“X. But if, (as some godless men, which are unbelievers, assert,) it was only His shade that suffered, (whereas they are but a shade,) how came I to be in bonds? And why do I rejoice in the prospect of ‘fighting with beasts?’ In such case I perish to no purpose, and belie my Lord.” (Tracts For The Times., by Members of The University of Oxford [New edition – London: Printed for J. G. & F. Rivington, St. Paul’s Church Tard, And Waterloo Place, Pall Mall; & J. H. Parker, Oxford, 1840 (Records Of The Church. No. V.)], volume 1, page 3)

Rev. J. H. Strawley Translation:

“X. But if it be, as some godless men, that is, unbelievers, assert, that He suffered in semblance – it is they who are semblance – why am I in bonds? Why moreover do I pray that I may fight with the wild beasts? Then I die for naught. Then I lie against the Lord.” (The Epistle of St. Ignatius, Bishop of Antioch [Second edition, Revised. Society For Promoting Christian Knowledge, Northumberland Avenue, Charing Cross, W. C., 1910] by the Rev. J. H. Strawley, D. D., (Teacher and Theological Lecturer At Selwyn college) volume 2, page 76)

Cyril C. Richardson Translation:

“10 And if, as some atheists (I mean unbelievers) say, his suffering was a sham (it’s really they who are a sham!), why, then, am I a prisoner? Why do I want to fight with wild beasts? In that case I shall die to no purpose. Yes, and I am maligning the Lord too!” (Early Christian Fathers [Grand Rapids, MI: Christian Classics Ethereal Library] by Richardson, Cyril C. (1909-1976), page 89)

In conclusion, for an average Bible believer you may be shocked to know that there were some early Christian group(s) which rejected the crucifixion narrative. The evidence we saw in this article confirms what the Quran has been saying for 1400 years, that the true believers who followed and believed in Jesus never accepted that Jesus the Messiah was crucified. The evidence we seen reveals that there were early Christians which still adopted true teachings of Jesus, and rejected the crucifixion narrative which had been peddled by later heretics. [1] [2] [3]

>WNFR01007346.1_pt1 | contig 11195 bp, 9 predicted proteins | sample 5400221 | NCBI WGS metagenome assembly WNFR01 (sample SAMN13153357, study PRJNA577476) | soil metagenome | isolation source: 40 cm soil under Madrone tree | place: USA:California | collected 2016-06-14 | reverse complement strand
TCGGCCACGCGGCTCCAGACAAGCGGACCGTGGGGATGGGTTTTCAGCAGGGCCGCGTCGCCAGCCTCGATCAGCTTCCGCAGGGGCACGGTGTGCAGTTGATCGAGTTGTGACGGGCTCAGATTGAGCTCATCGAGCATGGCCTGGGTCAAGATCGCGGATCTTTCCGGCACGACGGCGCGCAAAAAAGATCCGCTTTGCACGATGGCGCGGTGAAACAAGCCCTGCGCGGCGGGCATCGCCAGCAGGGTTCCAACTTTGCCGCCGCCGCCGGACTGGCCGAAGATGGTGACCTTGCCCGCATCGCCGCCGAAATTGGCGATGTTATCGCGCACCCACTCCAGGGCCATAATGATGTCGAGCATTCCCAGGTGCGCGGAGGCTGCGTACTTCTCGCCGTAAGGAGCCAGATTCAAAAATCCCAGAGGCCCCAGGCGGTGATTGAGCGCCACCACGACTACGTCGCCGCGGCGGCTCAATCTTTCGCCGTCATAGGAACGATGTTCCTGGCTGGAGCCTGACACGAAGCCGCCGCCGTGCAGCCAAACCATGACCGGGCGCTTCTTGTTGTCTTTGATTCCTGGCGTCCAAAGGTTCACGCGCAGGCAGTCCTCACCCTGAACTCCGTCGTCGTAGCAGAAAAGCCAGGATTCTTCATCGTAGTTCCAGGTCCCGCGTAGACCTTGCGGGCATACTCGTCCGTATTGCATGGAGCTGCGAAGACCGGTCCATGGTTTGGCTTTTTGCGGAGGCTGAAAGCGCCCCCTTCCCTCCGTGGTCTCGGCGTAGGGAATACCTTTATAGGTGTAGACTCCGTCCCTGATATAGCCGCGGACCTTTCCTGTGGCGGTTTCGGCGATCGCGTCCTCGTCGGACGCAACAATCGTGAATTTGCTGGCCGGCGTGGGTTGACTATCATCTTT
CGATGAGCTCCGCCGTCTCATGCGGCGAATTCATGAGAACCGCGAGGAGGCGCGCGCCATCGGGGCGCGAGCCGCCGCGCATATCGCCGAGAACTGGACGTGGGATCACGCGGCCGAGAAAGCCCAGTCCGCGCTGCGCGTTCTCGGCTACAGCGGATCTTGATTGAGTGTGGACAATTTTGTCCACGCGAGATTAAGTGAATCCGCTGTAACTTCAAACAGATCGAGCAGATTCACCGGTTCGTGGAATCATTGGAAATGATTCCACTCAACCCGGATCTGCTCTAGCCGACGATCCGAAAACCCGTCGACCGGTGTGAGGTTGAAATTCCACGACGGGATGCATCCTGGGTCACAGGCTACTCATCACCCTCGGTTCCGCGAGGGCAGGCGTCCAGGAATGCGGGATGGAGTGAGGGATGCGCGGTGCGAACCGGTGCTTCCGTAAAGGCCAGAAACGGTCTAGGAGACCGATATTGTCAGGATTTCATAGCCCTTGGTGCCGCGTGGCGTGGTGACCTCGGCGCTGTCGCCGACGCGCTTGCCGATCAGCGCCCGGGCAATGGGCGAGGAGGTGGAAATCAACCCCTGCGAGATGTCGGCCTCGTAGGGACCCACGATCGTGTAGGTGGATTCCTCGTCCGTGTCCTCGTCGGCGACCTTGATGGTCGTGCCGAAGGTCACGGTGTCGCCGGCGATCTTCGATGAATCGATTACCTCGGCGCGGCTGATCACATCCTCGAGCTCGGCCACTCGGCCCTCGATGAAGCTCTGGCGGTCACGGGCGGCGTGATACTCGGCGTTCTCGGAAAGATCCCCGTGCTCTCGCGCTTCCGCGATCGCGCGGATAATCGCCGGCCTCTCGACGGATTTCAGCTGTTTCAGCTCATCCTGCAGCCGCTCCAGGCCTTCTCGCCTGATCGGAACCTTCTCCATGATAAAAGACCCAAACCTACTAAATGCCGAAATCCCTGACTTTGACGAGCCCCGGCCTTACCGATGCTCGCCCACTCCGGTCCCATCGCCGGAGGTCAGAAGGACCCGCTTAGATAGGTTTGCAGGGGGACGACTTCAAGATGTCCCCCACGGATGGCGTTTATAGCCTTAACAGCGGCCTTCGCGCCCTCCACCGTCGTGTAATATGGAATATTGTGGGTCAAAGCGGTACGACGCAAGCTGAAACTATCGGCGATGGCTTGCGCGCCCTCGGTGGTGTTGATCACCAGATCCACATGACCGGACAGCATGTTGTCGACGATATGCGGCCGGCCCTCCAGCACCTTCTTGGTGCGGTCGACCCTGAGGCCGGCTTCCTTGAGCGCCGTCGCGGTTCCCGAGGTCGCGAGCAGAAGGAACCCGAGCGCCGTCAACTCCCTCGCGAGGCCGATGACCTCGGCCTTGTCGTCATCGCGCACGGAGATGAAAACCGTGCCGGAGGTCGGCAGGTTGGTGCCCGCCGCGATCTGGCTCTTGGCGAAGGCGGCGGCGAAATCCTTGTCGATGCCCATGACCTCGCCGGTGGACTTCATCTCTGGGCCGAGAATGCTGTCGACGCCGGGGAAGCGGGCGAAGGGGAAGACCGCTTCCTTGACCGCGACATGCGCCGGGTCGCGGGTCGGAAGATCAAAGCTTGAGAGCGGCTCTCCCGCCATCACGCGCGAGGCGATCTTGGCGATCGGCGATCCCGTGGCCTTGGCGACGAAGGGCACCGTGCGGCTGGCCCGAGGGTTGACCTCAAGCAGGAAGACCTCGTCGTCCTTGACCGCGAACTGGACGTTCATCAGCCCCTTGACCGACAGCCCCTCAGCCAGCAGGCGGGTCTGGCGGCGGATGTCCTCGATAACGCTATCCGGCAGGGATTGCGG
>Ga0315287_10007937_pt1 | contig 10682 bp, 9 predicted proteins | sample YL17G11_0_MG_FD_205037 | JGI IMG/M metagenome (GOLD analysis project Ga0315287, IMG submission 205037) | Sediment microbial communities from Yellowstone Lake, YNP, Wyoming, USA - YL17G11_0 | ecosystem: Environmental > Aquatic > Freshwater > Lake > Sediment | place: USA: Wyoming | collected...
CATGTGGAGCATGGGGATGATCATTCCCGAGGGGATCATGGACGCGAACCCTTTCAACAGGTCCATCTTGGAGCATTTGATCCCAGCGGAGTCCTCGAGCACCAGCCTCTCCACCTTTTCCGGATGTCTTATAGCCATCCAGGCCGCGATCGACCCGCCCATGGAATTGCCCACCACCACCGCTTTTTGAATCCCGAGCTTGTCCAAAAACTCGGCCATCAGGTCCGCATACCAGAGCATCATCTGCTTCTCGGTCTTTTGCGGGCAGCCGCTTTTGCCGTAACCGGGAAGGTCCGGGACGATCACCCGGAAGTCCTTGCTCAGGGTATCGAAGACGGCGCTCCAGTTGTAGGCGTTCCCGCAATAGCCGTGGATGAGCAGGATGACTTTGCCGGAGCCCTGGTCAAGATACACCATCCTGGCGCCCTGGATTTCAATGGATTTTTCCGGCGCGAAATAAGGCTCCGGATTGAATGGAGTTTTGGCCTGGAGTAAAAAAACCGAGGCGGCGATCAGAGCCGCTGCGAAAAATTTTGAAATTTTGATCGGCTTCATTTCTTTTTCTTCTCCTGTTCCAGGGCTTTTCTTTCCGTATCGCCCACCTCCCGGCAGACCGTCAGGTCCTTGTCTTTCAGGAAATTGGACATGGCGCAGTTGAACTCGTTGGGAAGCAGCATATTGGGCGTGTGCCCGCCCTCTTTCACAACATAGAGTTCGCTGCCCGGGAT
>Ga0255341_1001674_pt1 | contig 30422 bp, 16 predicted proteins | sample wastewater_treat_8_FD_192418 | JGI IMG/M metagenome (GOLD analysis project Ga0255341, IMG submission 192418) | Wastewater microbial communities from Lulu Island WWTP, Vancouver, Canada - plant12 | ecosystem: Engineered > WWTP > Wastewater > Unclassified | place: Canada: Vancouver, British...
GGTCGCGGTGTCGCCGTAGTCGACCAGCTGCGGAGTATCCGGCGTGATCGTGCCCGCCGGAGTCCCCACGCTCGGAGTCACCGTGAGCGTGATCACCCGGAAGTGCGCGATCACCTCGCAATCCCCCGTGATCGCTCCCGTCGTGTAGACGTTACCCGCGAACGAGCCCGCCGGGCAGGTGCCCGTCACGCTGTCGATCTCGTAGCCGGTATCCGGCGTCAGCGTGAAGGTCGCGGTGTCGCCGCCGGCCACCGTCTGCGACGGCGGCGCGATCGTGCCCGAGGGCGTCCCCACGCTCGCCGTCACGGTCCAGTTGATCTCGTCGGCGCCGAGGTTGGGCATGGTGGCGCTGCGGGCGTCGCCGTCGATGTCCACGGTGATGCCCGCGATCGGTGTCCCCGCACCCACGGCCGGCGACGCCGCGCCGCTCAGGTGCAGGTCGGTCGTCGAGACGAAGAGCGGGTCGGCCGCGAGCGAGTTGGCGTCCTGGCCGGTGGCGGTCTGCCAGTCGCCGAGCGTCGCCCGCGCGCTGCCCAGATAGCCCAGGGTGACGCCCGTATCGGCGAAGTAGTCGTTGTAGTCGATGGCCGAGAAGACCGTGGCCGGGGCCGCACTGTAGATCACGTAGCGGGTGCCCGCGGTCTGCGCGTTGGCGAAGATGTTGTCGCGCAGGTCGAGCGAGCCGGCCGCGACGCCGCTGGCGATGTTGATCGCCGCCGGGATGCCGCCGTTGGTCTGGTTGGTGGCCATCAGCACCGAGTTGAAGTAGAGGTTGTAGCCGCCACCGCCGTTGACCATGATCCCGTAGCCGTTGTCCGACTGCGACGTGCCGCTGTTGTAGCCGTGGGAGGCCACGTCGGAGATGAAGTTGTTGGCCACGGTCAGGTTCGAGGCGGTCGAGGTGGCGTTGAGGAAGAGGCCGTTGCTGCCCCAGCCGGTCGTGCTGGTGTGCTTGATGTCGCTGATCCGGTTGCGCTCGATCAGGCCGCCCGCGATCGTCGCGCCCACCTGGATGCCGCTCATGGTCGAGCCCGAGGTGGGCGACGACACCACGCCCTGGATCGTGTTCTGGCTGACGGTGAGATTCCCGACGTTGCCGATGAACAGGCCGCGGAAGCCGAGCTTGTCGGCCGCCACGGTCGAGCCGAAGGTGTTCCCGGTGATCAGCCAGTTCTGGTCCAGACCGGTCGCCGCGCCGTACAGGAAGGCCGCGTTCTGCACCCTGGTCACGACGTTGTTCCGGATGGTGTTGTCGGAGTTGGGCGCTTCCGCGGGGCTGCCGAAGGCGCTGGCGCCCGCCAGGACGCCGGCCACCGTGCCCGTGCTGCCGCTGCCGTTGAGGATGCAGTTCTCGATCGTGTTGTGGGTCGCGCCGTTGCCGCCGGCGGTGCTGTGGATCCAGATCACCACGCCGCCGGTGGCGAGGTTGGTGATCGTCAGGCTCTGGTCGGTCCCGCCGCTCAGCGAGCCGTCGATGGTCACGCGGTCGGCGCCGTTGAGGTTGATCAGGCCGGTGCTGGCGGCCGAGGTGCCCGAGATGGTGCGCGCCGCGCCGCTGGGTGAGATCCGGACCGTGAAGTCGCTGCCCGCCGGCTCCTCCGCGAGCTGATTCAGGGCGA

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Related article:

Jesus did not die on cross, says scholar” (Telegraph.co.uk)


[1] Milton Perry Brown:
“Most important, as far as our purpose is concerned, these letters can be sorted, according a wide consensus of mdern scholarship, into two groups: (1) the GENUINE LETTERS of Ignatius to Ephesians, Magnesians, Trallians, Romans, Philadelphians, Smyrnaeans, and to Polycarp; … assessment of the situation in our generation, P. N. Harrison says that the genuineness of the seven letters mentioned by Eusebius is ‘accepted, by almost universal consent, as one of the most thoroughly assured results of mdern scientific research, for which the chief credit is due – as all agree – to Lightfoot…’” (Polycarp’s Two Epistles To The Philippians (Cambridge, 1936), p. 122) (The Authentic Writings Of Ignatius: A Study of Linguistic Criteria [Duke University Press, Durham, N. C., 1963] by Milton Perry Brown page XI – XIII)
[2] William Cave:
Of the Epistles of St. Ignatius before referred to, there are seven which have been proved by learned men to be UNDOUBTEDLY GENUINE. They are as follows: to the Ephesians; to the Magnesians; to the Trallians; to the Romans; to the Romans; to the Philadelphians; to the Smyrneans; to St Polycarp. These letters are so deeply interesting, and, as containing the testimony of one of the earliest saints and martyrs to the faith and practice of the Church, so valuable to us of the present day, that some specimens shall be here subjoined.” (The Life Of St. Ignatius, Bishop Of Antioch [London: James Burns] by William Cave, page 25)
[3] “Let it be considered finally, that there is not a word inconsistent with all this in the whole of these Epistles; nor in that of Polycarp: but that on the contrary, the language of Polycarp in his Ep. To the Philippians. [section 13] is such as to vouch for the truth of the statements in Ignatius’s Epistles, that throughout the Christian world, a Bishop was at the head of every church, that there were under him Presbyters bound to reverence him, and Deacons who were ministers of the Lord Jesus Christ. J. E. C.” (The Epistles Of Ignatius And Polycarp With An Account of Their Martyrdom – The martyrdom of Ignatius, bishop of Antioch, in the year 109; and of Polycarp, bishop of Smyrna, in the middle of the second Century., [Lexington, KY: J. Clarke & Co., Printers – Upper-Street., 1835] page 60)